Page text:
More wonderful flowers as we descend into Spain. Remarkable weather too on the Spanish side; the skies quickly darken, thunder fills the valleys, the rain gets thicker then colder and turns to hail. Not worth wearing an anorak reasons Mossy. By the time one gets it one, one is soaked already. One of our guides, George, unfurls his khaki mountain umbrella. We are glad there is no need for his other piece of special equipment, an ice axe, although we all enjoy those sections of our climbs and descents which take us over snow (it's July and the snow is still there).
I've never seen anything like it; whole valleys are filled with the grey green strap like leaves of narcissi with tall white spikes of flower. Losing my way on a particularly steep and slippery section of hillside I discover purple and red orchids among them.
Then comes the only mishap on our walk; Eric's rucksack comes hurtling down. Mercifully without its owner, disgorging plastic packages as it falls. On the pre-text of gathering them up, I clamber back for a second view of the orchids.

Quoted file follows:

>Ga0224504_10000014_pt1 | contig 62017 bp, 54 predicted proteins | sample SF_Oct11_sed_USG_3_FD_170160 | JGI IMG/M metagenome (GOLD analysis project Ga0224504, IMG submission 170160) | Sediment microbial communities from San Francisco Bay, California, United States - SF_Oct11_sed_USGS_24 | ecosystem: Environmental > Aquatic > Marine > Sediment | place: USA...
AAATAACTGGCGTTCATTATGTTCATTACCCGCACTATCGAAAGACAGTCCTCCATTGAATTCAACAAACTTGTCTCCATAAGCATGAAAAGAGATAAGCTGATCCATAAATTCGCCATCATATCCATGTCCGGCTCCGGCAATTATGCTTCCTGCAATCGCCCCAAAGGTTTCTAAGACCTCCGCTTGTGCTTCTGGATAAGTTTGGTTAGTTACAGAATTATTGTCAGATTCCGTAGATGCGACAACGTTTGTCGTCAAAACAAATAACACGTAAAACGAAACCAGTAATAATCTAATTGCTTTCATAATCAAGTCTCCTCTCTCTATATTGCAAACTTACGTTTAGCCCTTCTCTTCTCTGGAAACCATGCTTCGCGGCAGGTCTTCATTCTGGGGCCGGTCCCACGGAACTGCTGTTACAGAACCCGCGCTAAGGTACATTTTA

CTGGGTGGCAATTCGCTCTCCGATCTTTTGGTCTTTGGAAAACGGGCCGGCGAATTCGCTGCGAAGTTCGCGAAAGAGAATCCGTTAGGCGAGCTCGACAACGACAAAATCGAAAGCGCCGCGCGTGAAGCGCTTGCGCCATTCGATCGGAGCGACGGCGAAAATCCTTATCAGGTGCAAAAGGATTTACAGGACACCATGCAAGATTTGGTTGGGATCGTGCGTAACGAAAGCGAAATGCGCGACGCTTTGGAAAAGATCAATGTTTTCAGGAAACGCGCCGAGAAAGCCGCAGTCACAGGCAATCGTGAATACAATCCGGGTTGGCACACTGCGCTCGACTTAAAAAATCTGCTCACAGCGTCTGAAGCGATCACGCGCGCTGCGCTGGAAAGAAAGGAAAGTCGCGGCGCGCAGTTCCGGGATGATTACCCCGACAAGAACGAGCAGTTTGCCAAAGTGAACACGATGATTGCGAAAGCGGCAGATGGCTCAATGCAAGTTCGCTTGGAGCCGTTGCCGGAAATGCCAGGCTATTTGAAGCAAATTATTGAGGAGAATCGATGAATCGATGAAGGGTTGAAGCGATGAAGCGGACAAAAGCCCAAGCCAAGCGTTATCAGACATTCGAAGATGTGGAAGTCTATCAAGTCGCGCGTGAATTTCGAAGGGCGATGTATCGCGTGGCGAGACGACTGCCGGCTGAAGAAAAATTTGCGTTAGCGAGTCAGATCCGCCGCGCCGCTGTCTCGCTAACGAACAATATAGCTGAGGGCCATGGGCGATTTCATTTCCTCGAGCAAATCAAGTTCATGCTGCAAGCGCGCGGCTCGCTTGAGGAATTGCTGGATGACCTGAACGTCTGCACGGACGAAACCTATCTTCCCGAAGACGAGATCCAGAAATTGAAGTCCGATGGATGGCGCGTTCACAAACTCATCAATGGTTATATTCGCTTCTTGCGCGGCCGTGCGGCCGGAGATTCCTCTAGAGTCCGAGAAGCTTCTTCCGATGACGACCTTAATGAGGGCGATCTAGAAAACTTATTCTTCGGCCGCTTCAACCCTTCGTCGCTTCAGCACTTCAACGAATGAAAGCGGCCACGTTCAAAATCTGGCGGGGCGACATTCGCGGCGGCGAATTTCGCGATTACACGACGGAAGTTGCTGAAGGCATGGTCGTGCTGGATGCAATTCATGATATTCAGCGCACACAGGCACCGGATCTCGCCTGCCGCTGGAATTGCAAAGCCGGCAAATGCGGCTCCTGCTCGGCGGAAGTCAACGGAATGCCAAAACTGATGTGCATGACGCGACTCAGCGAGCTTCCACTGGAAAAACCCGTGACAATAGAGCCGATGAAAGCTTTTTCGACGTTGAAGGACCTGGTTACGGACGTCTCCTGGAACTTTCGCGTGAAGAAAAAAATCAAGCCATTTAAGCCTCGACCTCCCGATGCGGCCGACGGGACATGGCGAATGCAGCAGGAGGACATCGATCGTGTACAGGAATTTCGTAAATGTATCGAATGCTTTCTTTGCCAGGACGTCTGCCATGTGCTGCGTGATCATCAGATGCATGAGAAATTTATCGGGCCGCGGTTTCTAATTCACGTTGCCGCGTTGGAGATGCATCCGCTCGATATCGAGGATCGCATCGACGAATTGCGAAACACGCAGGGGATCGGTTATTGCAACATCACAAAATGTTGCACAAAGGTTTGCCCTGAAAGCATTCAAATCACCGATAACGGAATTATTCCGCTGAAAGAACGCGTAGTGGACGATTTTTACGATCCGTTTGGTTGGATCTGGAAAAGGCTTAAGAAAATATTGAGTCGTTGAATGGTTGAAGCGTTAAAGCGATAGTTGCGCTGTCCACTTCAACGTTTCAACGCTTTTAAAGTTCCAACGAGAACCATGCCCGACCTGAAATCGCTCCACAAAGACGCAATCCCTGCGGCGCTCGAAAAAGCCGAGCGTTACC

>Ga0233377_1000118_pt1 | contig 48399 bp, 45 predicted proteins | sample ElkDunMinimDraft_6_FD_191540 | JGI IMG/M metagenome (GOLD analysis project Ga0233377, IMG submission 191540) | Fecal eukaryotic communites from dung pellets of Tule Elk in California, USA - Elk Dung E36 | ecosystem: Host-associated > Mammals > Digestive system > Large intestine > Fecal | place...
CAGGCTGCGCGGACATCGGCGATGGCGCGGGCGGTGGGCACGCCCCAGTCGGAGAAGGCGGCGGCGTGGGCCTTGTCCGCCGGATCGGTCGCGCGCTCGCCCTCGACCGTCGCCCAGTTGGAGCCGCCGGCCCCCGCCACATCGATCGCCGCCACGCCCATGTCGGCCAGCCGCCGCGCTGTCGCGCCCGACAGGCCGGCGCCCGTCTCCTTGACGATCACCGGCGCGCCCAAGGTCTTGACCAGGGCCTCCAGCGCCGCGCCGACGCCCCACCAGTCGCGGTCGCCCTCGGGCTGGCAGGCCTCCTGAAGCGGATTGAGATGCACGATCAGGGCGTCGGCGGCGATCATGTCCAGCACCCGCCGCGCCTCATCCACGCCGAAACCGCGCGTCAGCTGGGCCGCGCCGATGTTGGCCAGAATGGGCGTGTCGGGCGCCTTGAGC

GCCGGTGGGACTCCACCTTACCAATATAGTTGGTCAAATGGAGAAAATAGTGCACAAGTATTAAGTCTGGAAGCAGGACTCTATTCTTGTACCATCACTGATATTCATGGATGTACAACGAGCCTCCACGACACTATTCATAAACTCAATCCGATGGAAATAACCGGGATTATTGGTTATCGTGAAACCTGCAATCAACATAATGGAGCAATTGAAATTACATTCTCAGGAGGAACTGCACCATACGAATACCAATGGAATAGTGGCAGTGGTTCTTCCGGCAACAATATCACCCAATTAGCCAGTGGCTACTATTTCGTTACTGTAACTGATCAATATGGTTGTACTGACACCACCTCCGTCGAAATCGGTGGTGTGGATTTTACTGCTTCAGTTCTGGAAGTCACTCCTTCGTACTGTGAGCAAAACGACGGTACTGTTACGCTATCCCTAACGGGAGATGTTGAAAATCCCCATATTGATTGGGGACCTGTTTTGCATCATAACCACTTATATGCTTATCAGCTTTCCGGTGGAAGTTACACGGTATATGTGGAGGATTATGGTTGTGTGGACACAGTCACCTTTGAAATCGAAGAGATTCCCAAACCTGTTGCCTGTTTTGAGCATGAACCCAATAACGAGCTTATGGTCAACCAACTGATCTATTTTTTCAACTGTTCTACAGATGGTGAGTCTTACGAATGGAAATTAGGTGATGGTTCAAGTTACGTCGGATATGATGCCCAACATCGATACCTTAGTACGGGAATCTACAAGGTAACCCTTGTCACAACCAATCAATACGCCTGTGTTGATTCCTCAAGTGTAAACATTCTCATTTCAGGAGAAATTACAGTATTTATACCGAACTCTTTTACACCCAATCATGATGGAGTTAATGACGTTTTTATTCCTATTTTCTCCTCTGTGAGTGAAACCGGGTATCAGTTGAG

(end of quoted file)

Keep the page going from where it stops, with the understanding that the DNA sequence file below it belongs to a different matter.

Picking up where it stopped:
Further down and all through Wednesday's walk are fields filled with tall yellow gentians; I've always longed to see them but until now never have.
We've reentered woodland. Our guide explains that the Atlantic influence make the French side wetter, hence the deciduous forests. But here on the Mediterranean side it is drier (!), thus the pines are the wonderful scent of their needles which cover the woodland floor.
At length we reach the river. Later that night I read of a group of allied airmen who climb for 19 hours through terrible weather only to find the river on the Spanish side in spate and the water impassable. The bridge is of course guarded by Franco's army. They have to turn and climb all the way back. Mercifully they make a successful passage a few days later.